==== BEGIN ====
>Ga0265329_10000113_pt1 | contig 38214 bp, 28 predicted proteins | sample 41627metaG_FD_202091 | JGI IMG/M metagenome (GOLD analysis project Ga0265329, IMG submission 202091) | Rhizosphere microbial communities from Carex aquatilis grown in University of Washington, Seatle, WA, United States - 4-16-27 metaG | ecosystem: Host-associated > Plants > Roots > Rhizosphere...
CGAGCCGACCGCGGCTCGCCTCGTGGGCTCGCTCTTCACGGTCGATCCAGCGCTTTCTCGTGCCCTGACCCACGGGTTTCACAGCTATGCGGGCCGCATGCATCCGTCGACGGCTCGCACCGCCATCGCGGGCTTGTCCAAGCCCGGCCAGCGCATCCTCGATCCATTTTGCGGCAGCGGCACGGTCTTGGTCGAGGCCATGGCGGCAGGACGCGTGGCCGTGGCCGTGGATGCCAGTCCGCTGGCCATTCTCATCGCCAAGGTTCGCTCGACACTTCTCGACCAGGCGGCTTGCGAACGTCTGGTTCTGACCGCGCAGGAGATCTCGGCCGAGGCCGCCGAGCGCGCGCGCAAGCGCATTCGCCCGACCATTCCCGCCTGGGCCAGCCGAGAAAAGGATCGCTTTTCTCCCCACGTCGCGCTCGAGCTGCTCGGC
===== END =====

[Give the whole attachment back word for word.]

>Ga0265329_10000113_pt1 | contig 38214 bp, 28 predicted proteins | sample 41627metaG_FD_202091 | JGI IMG/M metagenome (GOLD analysis project Ga0265329, IMG submission 202091) | Rhizosphere microbial communities from Carex aquatilis grown in University of Washington, Seatle, WA, United States - 4-16-27 metaG | ecosystem: Host-associated > Plants > Roots > Rhizosphere...
CGAGCCGACCGCGGCTCGCCTCGTGGGCTCGCTCTTCACGGTCGATCCAGCGCTTTCTCGTGCCCTGACCCACGGGTTTCACAGCTATGCGGGCCGCATGCATCCGTCGACGGCTCGCACCGCCATCGCGGGCTTGTCCAAGCCCGGCCAGCGCATCCTCGATCCATTTTGCGGCAGCGGCACGGTCTTGGTCGAGGCCATGGCGGCAGGACGCGTGGCCGTGGCCGTGGATGCCAGTCCGCTGGCCATTCTCATCGCCAAGGTTCGCTCGACACTTCTCGACCAGGCGGCTTGCGAACGTCTGGTTCTGACCGCGCAGGAGATCTCGGCCGAGGCCGCCGAGCGCGCGCGCAAGCGCATTCGCCCGACCATTCCCGCCTGGGCCAGCCGAGAAAAGGATCGCTTTTCTCCCCACGTCGCGCTCGAGCTGCTCGGC